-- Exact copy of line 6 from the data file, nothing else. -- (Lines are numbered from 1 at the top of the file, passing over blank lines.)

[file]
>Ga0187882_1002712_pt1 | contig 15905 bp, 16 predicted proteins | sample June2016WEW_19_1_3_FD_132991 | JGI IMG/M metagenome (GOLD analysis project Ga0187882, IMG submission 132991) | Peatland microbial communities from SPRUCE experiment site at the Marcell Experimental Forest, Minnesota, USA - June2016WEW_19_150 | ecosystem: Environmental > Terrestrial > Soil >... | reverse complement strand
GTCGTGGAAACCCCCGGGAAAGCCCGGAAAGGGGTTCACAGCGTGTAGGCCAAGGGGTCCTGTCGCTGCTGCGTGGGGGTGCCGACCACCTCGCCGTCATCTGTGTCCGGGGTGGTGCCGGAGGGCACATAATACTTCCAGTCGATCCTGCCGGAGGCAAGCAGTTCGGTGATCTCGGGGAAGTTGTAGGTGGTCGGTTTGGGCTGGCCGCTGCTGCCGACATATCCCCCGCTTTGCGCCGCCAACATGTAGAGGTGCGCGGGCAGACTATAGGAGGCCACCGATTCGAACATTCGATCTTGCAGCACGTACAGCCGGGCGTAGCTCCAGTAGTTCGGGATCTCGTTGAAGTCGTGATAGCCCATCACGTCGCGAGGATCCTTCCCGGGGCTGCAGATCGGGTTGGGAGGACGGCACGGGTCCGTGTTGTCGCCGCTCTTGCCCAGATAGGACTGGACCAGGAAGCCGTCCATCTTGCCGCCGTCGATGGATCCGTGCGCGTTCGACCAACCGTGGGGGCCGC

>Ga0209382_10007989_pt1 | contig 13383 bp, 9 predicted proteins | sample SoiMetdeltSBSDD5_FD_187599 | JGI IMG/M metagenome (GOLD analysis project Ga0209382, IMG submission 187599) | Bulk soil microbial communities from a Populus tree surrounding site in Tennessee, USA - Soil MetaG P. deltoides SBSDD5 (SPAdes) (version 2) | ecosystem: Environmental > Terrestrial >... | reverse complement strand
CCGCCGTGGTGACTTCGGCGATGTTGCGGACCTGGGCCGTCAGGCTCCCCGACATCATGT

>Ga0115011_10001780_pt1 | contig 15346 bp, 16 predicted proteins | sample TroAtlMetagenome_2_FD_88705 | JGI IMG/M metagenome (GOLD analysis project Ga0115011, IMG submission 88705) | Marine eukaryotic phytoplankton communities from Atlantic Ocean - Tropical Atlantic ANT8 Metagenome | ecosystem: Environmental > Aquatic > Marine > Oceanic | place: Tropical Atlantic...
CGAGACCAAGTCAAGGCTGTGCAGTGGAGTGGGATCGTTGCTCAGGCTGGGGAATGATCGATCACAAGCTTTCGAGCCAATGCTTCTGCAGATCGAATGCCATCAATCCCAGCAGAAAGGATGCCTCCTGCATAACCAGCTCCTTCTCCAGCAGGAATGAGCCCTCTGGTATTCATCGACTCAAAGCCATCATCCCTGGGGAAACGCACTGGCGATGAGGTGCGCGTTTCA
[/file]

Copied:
CGAGACCAAGTCAAGGCTGTGCAGTGGAGTGGGATCGTTGCTCAGGCTGGGGAATGATCGATCACAAGCTTTCGAGCCAATGCTTCTGCAGATCGAATGCCATCAATCCCAGCAGAAAGGATGCCTCCTGCATAACCAGCTCCTTCTCCAGCAGGAATGAGCCCTCTGGTATTCATCGACTCAAAGCCATCATCCCTGGGGAAACGCACTGGCGATGAGGTGCGCGTTTCA